Five days later, in an email chain originating from the Salt Lake City office, an officer wrote that “our [supervisory detention and deportation officers] want LVG to provide 200 good targets, and we are on track for that. To be able to hit 40 targets each day + the collateral arrests, we will need a number of arrest teams, 3 roving transport vans, and a processing team.” The term “collateral” refers to noncitizens who are not targets but, because of their proximity to targets, are also swept up in the raids.

A June 2017 email about a separate operation called Cross Check reveals the arbitrary nature of the arrest quota. “Able to come up with 15 showing criminal convictions,” wrote an ICE supervisory detention and deportation officer in Austin, Texas. “I would like to see 30 total on the list. I realize we may have a hard time finding that many outside of the Austin proper area, so to fill out the number we are looking for we can go inside Austin if need be. Main thing is they have Criminal Convictions.”

After the operation was concluded, one ICE officer congratulated another on their “great numbers!

Even as ICE framed its operations around targeting convicted criminals, the Trump administration’s policy of treating all undocumented immigrants as equal priorities for deportation meant that hundreds of others got caught up in the raids as well. A report from the Philadelphia field office following a raid carried out from February 27 to March 10, 2017, shows that, of the 248 people who were arrested, only 92 were initial targets of the operation, and only 88 had criminal convictions. That means that more than 60 percent of the people arrested were “collateral” — those who happened to be in the wrong place at the wrong time.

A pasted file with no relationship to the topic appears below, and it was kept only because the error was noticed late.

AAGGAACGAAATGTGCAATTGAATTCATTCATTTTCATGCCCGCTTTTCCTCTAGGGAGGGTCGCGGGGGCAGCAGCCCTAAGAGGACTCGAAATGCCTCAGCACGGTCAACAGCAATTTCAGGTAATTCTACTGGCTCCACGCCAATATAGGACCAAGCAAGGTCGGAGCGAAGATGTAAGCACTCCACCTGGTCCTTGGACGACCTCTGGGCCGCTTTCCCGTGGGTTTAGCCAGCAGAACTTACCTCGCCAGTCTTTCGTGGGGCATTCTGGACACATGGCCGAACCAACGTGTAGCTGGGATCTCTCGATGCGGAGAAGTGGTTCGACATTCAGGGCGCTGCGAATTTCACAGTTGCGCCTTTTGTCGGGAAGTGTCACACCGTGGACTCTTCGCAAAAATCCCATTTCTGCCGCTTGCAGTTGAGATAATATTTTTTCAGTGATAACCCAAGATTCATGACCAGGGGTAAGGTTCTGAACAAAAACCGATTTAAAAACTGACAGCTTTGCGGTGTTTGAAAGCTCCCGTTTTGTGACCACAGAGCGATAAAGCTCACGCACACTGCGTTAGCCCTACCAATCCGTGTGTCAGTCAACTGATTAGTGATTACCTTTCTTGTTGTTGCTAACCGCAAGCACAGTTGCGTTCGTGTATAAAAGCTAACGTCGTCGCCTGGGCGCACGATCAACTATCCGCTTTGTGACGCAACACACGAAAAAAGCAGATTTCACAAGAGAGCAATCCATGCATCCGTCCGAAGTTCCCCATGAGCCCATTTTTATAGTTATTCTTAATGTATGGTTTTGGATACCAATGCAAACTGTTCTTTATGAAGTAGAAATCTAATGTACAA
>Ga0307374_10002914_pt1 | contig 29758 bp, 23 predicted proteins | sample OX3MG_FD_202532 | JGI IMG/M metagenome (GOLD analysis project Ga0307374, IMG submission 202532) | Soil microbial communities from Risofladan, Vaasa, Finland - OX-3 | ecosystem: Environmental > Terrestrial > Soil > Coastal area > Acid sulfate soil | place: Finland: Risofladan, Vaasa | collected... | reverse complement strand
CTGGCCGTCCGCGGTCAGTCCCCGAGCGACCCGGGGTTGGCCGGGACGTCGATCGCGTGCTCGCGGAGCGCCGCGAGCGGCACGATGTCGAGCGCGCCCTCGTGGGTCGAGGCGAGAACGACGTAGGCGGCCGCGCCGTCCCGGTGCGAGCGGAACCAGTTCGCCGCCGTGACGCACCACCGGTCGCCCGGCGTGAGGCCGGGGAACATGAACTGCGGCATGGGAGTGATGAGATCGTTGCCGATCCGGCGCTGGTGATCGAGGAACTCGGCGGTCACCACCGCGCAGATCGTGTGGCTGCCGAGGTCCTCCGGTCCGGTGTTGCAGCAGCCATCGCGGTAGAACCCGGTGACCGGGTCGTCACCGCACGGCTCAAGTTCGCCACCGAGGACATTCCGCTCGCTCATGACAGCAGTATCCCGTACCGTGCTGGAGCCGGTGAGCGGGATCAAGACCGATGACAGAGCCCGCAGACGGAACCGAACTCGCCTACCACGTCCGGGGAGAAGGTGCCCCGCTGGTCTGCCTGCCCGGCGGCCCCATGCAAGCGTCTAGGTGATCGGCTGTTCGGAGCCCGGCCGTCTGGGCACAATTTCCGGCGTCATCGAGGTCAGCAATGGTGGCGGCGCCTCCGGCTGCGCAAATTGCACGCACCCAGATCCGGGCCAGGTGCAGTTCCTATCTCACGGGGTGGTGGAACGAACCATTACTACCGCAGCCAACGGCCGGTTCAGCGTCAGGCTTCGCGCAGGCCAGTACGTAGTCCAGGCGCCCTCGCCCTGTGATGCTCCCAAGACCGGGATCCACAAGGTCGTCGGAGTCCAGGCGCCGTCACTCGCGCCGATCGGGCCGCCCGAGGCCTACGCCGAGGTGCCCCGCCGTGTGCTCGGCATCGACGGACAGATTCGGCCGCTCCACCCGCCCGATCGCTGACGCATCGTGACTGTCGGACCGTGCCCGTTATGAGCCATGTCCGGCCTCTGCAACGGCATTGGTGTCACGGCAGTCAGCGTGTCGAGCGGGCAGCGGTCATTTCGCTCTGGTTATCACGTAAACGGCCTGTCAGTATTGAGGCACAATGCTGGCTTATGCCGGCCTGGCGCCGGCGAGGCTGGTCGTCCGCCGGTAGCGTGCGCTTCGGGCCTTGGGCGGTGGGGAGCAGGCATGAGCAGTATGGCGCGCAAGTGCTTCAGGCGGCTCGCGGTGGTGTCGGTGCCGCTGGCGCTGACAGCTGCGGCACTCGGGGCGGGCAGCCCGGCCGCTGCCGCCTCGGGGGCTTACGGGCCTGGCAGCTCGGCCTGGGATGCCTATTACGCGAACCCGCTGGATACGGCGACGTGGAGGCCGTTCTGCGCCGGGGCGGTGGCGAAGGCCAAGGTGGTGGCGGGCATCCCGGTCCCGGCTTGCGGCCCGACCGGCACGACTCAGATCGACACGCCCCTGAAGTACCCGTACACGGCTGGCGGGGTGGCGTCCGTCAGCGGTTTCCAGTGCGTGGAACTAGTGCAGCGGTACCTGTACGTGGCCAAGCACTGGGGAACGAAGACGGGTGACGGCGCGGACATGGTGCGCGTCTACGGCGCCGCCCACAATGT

“No proactive outreach shall be conducted with non-law enforcement entities on the planning or execution of this operation.”

A document laying out plans for Operation Mega reveals how ICE’s national headquarters was preparing target lists to share with its two-dozen field offices, to be reviewed and approved by field office directors in advance of the raids. The document also underscores ICE’s secrecy around the operation — even when it came to interactions with the legislative branch and local police. One section, titled “Congressional, Community, and Media Relations” says, “No proactive outreach shall be conducted with non-law enforcement entities on the planning or execution of this operation.” The guide also gave ICE offices the freedom not to inform local police departments about the planned raids if ICE supervisors felt that “operation sensitivities are expected to compromise officer safety or operational security.”

The immigrant rights groups obtained a copy of an August 2017 slide deck that ICE had used to train its officers on constitutional rights in preparation for raids. In Texas, ICE officers scheduled a training on Fourth Amendment rights, which protect against unreasonable searches and seizures, ahead of the operation. A June 2017 email about Operation Cross Check notes that “all officers assigned to this Operation have participated in 4th Amendment training within the past 60 days.”

The documents also reveal the enthusiasm of ICE officers to participate in the raids that terrorize immigrant communities. Ahead of Operation Mega, a senior ICE officer in Salt Lake City sent out an email soliciting volunteers for the raid. One officer responded within three minutes, writing, “I would like to volunteer. Thank you.” In an August 2017 email with the subject line “Operation EPIC,” ICE’s San Antonio deputy field office director wrote, “I don’t want anyone to feel left out if we can get them in the field we will but need to ensure we conduct the op properly and account for arrests and manpower needs.”